CORPORATE TRANSACTIONS & COMPLIANCE BLOG

Obtaining Consent from the New York Commissioner of Education

By: Don Beaulac, COGENCY GLOBAL INC. on Mon, Apr 15, 2013

Part 2 – Domestic and Foreign Not-For-Profit Corporations

New York's Not-For-Profit Corporation Law (NPCL) contains essentially the same listing of restricted words previously noted in Part 1 of this article , which dealt with obtaining consent from the New York Commissioner of Education for domestic and foreign business entities. New York Education Department ConsentKeep in mind, however, that even not-for-profit corporations whose names do not contain restricted words may have a purpose or purposes considered by the Department of State to require Education Department consent when filings are submitted. (Note that not-for-profits in New York cannot have an all-purpose clause.) Secondary or incidental purposes such as providing training and/or instruction and holding classes, seminars and lectures may trigger the same response.

When is a Corporate Ending Required?

Also to be considered, in addition to the purpose issue, is whether or not a corporate name requires a corporate ending, as name, purposes and type are closely intertwined and may affect each other in unanticipated ways. (See Incorporating a New York Not-For-Profit Corporation: Purpose Problem)

Section 301(a)(1) of the NPCL indicates that the name of a domestic or foreign corporation:

Shall, unless the corporation is formed for charitable or religious purposes, or for purposes for which the approval of the commissioner of social services or the public health and health planning council is required, or is a bar association, contain the word “corporation”, “incorporated” or “limited” or an abbreviation of one such words; or, in the case of a foreign corporation, it shall, for use in this state, add at the end of its name one of such words or an abbreviation thereof.[i]

If the purposes of a corporation require Education consent then they are not considered strictly charitable as there is an educational aspect and the name will need a corporate ending. So, in general, any corporation requiring education consent will also need a corporate ending. Delays will occur if Education issues a consent without a corporate ending and the Department of State rules that one is needed as the name of the corporation must be identical throughout the document and all official attachments.

Types of Organizations That Must Be Chartered by the Board of Regents

In general, the following types of organizations must be chartered by the Board of Regents and cannot be filed with the New York Department of State:

  • a college, university or other institution of higher education
  • a nursery, elementary, secondary or charter school
  • a library, archives, museum or historical society with collections
  • a public television or public radio station

As previously discussed in Part 1 of this article, entities with educational purposes that do not require a Regents charter may be filed with the Department of State with the prior consent of the Commissioner of Education.

Activities Requiring Consent From the Education Department

New York not-for-profit Corporations whose activities involve the following will always need Education Department consent:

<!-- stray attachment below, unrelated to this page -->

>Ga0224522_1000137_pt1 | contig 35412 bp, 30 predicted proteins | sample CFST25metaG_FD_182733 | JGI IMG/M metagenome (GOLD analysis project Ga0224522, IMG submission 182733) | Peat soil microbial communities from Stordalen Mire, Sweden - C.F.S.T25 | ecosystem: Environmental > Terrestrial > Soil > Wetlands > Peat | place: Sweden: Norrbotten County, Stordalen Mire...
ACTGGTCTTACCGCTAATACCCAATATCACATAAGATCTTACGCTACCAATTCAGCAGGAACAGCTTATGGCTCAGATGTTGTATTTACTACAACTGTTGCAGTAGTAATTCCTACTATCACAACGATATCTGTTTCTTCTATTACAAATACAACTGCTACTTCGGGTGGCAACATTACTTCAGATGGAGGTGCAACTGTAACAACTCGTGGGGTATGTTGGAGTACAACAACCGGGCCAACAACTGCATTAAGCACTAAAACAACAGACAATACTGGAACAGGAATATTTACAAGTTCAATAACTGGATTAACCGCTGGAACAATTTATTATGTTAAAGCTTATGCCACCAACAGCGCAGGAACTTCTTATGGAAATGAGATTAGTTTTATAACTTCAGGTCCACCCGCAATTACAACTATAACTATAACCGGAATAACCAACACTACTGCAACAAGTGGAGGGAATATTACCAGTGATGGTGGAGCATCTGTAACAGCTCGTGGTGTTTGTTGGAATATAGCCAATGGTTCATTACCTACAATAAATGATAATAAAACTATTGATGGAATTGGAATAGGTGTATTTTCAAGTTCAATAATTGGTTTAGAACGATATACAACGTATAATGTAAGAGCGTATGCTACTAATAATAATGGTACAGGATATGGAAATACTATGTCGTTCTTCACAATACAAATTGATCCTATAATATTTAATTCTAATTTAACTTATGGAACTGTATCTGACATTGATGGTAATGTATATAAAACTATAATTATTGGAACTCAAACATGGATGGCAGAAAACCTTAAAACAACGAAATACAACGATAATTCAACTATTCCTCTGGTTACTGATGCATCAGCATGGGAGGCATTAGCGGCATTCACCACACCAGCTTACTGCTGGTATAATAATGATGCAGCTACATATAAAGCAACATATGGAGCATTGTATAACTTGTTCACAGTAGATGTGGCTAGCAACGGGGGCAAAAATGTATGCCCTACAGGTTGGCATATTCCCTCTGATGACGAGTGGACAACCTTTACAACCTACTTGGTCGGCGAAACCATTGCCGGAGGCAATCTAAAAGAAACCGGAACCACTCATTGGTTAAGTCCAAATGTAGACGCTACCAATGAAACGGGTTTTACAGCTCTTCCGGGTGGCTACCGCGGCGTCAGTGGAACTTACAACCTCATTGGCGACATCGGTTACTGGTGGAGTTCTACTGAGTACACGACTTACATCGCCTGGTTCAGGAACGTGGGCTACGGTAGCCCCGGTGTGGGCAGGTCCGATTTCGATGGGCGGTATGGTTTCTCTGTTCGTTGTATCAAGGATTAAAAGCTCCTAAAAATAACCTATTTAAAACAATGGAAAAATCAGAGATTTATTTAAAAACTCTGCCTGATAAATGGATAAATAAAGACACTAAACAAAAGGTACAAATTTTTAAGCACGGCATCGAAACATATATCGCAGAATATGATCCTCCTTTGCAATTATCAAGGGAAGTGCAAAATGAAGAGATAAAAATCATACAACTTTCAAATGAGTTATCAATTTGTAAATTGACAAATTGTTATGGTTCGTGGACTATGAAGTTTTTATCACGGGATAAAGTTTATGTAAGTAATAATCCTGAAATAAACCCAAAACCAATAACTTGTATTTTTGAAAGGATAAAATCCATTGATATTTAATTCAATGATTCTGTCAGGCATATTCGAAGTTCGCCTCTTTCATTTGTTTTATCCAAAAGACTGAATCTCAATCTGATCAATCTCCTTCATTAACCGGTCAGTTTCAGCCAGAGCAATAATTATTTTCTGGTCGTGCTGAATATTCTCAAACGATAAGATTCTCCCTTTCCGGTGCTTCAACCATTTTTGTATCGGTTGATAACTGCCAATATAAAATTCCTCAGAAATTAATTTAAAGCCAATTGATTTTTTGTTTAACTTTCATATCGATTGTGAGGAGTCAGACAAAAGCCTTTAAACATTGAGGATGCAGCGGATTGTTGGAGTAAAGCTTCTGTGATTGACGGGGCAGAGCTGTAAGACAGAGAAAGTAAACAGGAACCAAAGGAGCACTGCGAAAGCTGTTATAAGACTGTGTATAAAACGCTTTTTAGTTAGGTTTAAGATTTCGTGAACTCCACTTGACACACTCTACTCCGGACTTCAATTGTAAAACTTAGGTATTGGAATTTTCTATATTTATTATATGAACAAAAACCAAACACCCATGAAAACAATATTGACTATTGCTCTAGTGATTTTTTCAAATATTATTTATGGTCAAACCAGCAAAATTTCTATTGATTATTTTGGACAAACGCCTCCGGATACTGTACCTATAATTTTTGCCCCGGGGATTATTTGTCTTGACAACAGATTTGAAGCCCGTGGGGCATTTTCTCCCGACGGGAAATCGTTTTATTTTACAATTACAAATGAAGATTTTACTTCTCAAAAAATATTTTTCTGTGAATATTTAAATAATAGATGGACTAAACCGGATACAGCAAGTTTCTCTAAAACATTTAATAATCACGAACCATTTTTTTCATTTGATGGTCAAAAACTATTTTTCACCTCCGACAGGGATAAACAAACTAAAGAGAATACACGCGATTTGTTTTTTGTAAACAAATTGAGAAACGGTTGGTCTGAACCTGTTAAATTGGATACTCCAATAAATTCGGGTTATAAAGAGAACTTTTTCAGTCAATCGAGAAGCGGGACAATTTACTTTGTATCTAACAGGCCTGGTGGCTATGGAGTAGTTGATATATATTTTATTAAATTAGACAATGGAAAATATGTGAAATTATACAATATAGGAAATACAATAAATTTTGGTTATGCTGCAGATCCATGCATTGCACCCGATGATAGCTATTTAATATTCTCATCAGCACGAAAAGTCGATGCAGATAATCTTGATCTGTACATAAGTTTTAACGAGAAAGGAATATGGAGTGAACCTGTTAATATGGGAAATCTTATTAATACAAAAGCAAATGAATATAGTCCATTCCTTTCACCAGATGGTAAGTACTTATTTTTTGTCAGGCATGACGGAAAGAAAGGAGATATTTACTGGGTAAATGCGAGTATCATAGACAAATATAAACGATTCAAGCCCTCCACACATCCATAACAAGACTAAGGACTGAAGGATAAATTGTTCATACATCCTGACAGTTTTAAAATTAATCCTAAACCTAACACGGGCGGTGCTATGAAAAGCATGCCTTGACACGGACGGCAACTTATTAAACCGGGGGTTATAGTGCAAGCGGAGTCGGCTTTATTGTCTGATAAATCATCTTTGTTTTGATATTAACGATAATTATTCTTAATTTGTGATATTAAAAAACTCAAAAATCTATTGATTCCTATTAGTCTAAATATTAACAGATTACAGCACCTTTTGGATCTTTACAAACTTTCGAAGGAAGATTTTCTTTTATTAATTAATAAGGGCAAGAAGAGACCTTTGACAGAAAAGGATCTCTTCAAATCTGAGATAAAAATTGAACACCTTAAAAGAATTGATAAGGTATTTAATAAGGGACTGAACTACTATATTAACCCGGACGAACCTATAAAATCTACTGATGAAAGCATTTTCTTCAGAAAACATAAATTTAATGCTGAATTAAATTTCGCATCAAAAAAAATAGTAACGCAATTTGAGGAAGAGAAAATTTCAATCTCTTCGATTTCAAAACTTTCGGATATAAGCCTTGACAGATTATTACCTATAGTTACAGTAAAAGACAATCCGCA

• Alumni associations, booster clubs and “Friends of “ organizations
  • Historical societies
  • Historical preservation
  • Medical research
  • Promoting or fostering the arts in any way

In connection with the last item above (promoting or fostering the arts in any way), the following is an example of how one aspect of this process can affect another… Operating a theater, producing and/or performing plays, giving concerts and readings and holding dance reviews and art exhibitions would all be defined as “fostering the arts” and a not-for-profit corporation engaged in any of these activities would need Commissioner of Education consent and a corporate ending. Moreover, all of these activities are considered business purposes and would result in the corporation to be classified as a Type C corporation (See Incorporating a New York Not-For-Profit Corporation: Purpose Problem). A corporation of this type would also have to set forth a public or quasi-public objective separate and apart from its purpose clause.

Tips to Keep in Mind When Drafting New York Not-For-Profit Documents

When drafting the documents for a New York not-for-profit, if it is possible you will need Education Department consent, keep the following in mind:

  • Submit the filing to the Department of State as a first step as it is important that the proposed purposes be acceptable to the filing office before submitting the document to the Education Department.
  • Be as specific as possible with the purpose clause. Doing so will give the staff at the Education Department greater insight as to the activities being pursued and can quite possibly shorten processing time.

For both business and not-for-profit entities, obtaining consent from the Commissioner of Education prior to filing can be a complicated and time-consuming process. You can avoid delays and unpleasant surprises by keeping in mind the words and activities that trigger the requirement for Education consent, knowing when corporate endings are required and by avoiding all-purpose clauses. Hopefully, the information provided in this two-part article will make the process easier for you.


[i] New York Not-For-Profit Corporation Law § 301(a)(1)

 

This article is provided for informational purposes only and should not be considered, or relied upon, as legal advice.

Topics: Nonprofit Registration and Compliance, Charitable Solicitation Registration